Madame Gandhi’s collaboration with NorBlack NorWhite reclaims freedom and power. Next week, Kajal will exclusively release Gandhi’s photoshoot featuring NBNW’s new pieces.
If you look at Kiran Gandhi’s, stage name: Madame Gandhi, LinkedIn page, you will see that she has several degrees and many talents. And none of her qualities exist in vain. She is a centered and authentic musician, someone incredibly human and heart-wise, even when she may not realize it herself.
“I want to be more focused. Pisces always have a million different gifts,” she told Kajal. “One of the most interesting things I learned when I was in [Harvard] business school was that we live in an attention economy and that money follows attention. I often think about how can I get as many people as possible listening to the message that I want talk about.”
One of the most obvious ways is to get on the stage and perform for as many people as you can. Madame Gandhi is partnering with the progressive, femme-powered, artisan-legacy rooted fashion brand NorBlackNorWhite (NBNW) to raise awareness about the global rape crisis in an India-led campaign for her tour in India this month.
Gandhi will wear NBNW pieces on each of her stages. The campaign’s paragon piece, a t-shirt with the text, “A Woman Was Harassed Here,” was inspired by artist Aqui Thami who posted posters with the same text in places she was harassed in India, like Bandra, Fort, Colaba, and Chembur. The sale of the “A Woman Was Harassed Here” merchandise will support the Dharavi Art Room, a project committed to using art as a tool for women and children to have a voice and express themselves.
“Space is tragic,” said Gandhi. “There is no such thing as a safe space for women. Women who are harassed, assaulted, or raped should be able to go to their HR representatives, policemen, or family. But those spaces, which are supposed to be solutions, oftentimes shame, blame, and interrogate women.”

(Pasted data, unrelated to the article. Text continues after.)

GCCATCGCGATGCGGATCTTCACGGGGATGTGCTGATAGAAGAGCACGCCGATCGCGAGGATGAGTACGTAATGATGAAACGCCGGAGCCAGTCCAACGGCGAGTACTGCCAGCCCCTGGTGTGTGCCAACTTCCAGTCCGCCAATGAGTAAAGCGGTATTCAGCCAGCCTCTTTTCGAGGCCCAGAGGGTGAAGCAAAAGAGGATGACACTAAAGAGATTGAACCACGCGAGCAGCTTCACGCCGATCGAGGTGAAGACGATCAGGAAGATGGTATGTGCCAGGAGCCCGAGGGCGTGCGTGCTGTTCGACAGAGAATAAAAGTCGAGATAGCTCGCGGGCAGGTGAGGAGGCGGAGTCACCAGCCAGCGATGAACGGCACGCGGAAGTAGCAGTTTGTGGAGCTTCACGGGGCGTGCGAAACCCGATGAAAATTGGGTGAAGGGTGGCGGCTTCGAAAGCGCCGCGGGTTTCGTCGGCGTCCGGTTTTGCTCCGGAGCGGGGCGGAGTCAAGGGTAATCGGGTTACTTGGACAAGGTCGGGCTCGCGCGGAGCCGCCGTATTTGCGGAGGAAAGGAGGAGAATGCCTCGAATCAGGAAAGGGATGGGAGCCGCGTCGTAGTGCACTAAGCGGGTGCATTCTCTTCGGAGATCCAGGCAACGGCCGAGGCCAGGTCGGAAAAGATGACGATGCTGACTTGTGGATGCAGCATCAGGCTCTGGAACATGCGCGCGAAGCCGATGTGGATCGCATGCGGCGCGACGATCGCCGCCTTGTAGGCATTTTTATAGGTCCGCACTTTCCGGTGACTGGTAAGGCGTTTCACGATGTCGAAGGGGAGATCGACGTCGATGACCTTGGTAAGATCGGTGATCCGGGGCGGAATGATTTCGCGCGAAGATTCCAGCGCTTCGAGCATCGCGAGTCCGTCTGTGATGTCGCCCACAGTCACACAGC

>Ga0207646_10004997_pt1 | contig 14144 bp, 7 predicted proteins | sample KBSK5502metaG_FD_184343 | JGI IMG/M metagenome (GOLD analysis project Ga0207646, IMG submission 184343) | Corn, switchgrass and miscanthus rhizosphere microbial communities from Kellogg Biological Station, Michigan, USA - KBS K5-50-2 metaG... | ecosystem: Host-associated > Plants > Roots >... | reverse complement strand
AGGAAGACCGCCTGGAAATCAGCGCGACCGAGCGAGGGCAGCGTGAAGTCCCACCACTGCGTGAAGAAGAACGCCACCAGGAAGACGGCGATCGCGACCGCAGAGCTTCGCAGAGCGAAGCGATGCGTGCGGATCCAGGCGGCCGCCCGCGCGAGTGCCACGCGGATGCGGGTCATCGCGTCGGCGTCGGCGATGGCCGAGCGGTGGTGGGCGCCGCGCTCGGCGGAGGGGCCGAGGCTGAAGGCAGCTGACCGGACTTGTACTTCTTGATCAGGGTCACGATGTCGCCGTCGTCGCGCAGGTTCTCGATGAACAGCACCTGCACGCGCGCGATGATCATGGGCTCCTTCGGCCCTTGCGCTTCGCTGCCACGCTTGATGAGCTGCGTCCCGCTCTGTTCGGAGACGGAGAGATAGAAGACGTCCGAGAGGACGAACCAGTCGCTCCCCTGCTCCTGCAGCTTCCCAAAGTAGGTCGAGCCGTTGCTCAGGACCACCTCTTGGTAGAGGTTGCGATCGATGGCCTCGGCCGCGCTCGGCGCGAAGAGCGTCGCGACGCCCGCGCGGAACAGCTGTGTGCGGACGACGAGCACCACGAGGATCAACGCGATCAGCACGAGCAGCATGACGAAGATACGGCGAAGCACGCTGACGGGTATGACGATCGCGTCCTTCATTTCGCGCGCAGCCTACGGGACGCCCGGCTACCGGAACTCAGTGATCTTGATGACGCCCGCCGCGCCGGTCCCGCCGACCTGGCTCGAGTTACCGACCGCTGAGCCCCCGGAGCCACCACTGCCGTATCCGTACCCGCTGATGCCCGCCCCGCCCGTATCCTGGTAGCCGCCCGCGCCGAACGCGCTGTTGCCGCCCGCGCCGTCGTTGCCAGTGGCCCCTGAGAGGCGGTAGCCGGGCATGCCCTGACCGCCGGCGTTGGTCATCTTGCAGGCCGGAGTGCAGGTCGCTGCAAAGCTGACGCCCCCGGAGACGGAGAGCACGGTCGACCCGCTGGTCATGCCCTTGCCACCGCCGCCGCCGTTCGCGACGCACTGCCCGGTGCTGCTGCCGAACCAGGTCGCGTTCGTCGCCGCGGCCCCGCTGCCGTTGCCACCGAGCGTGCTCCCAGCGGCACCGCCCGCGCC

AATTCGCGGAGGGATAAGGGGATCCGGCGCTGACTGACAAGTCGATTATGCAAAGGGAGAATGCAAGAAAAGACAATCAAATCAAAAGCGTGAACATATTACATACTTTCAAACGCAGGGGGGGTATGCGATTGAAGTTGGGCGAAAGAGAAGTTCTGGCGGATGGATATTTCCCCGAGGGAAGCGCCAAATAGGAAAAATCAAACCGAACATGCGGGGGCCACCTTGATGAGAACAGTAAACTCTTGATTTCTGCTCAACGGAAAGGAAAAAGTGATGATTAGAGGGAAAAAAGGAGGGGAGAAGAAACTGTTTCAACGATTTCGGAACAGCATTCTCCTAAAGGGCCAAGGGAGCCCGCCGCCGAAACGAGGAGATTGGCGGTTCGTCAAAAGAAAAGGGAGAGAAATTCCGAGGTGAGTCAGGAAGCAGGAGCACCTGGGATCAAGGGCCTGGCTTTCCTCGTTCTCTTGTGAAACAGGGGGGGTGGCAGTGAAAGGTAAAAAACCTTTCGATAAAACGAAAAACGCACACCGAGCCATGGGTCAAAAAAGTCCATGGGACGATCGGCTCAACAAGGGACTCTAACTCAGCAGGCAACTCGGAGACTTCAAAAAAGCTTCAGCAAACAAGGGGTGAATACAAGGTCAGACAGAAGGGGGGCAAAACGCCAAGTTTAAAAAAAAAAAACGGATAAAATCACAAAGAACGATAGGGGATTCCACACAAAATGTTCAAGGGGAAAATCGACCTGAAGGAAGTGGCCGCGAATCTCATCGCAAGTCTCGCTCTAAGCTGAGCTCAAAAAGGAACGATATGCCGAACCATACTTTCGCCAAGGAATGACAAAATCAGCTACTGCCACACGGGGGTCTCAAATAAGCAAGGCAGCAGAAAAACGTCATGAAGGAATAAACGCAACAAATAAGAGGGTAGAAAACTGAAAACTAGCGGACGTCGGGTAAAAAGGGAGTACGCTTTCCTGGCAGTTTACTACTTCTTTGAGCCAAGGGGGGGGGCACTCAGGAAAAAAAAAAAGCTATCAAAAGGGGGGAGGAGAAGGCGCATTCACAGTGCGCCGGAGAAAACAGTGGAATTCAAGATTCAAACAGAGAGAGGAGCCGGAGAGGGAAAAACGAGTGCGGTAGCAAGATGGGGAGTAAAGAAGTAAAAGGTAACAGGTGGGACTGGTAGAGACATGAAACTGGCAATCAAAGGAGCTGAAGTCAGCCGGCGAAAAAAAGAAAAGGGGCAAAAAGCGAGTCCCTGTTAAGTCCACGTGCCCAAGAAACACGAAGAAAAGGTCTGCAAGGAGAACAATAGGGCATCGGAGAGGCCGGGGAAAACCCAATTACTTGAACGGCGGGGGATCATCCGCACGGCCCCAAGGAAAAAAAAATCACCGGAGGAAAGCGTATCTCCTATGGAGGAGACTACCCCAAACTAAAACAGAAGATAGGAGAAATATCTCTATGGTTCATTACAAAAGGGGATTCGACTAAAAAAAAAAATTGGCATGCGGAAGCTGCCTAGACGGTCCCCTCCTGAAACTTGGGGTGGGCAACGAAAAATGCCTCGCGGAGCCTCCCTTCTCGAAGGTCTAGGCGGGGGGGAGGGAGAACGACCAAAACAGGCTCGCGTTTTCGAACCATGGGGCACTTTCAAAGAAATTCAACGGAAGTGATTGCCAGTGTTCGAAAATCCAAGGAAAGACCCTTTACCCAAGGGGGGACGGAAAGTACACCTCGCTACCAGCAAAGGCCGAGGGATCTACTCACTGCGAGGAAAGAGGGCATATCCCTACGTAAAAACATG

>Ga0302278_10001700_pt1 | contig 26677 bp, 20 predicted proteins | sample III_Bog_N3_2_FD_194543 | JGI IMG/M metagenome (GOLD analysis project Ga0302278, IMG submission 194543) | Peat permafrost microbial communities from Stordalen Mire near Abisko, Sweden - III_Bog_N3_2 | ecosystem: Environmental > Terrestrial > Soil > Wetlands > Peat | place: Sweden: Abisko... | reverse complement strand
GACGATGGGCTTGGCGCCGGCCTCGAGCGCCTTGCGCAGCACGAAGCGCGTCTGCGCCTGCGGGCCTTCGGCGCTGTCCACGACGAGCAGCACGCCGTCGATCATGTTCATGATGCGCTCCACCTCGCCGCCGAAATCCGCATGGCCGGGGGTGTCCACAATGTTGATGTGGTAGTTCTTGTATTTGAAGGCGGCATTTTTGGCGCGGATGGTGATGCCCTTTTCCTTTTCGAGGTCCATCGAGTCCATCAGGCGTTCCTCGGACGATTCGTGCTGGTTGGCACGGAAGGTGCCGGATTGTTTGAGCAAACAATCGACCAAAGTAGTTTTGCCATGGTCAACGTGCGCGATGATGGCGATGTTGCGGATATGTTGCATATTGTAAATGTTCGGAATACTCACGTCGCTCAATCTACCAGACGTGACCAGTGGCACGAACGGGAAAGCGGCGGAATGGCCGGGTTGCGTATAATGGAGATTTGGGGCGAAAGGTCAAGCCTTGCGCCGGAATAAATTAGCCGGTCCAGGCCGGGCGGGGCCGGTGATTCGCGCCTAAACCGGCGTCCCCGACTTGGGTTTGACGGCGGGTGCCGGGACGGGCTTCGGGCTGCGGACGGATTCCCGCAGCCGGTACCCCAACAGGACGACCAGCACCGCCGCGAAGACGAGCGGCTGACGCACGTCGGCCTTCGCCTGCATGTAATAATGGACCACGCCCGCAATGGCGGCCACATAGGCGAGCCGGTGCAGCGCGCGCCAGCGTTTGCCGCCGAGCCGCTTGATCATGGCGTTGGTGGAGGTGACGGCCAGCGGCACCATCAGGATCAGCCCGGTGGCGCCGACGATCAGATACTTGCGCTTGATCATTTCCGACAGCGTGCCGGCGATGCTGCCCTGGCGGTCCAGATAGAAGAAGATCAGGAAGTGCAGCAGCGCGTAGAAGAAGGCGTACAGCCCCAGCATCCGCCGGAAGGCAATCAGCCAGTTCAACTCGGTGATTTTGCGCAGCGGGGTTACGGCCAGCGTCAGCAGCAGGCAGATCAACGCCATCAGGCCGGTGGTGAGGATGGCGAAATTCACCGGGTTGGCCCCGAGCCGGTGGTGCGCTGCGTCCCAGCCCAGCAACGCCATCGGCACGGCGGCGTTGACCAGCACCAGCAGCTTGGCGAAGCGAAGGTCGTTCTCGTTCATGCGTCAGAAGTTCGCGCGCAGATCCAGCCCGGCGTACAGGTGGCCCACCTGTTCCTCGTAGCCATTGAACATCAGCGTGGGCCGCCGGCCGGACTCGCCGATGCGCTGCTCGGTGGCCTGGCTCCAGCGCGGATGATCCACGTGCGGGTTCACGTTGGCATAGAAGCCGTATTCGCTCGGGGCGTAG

Safety and violence exist physically, emotionally, spiritually, and intellectually. This is a dichotomy in every woman, especially for women of color, that cannot safely exist in a patriarchal society. As a result, the rhetoric of internalized misogyny from all genders perpetuates false logic around sexual violence.
“[It’s not right] that we teach our women what not to wear…[we should] instead teach our men not to rape,” said Gandhi. “I want to live in a world where the men are like, ‘What can I do to healthily win the consent of this person such that they want me?’ That dance is way cuter than violently asserting yourself over someone.”
Is creating awareness campaigns, wearing clothing on your body, and performing in front of thousands people enough to accomplish this kind of vision? In an attention economy, it is. Sexual violence is guided by culture. Policy changes are not effective without culture changes, and the latter takes the longest to change.
“It doesn’t help that in pornography, men’s fantasy ends up being so violent, which then translates to reality. Violence can be healthy and consensual as long as it is mutually decided upon. There is a domination aspect that women can enjoy but we have to know about our sexuality enough to step into that and enjoy it as something that’s desirable and not something that’s used against us,” said Gandhi.
After social media’s explosive #MeToo narratives, many were left thinking, “So what?” and “What now?” Gandhi overcomes pain with empowerment, underscoring the antidote to sexual violence: sex positivity.
“Women’s sexuality and female sexuality is always shrouded in tragedy. I don’t want to only associate female sexuality with rape and sexual assault. Let’s talk about positive fucking, masturbation, women feeling hot and powerful in their own femme and in their own body, knowing the pleasure of their own anatomy,” she said.
Gandhi’s partnership with NBNW shows the powerful and necessary role of art in social movements. Moreover, it meaningfully integrates the world’s most symbolic driver: money.
“The simplest form of activism that anyone can do is decide how they spend their dollar because we live in a capitalist society. How we vote with our dollar has deep activism embedded in it, moment to moment, in our daily lives,” she said. “I’m not pressed for money. I don’t care about it. It’s liberating to talk about money intelligently without wanting it. It’s empowering.”
Gandhi’s work is without ego and agenda, aligned with the mission to make the world a better and safer place for women.
Check out dates and buy tickets for Madame Gandhi’s India tour on her website.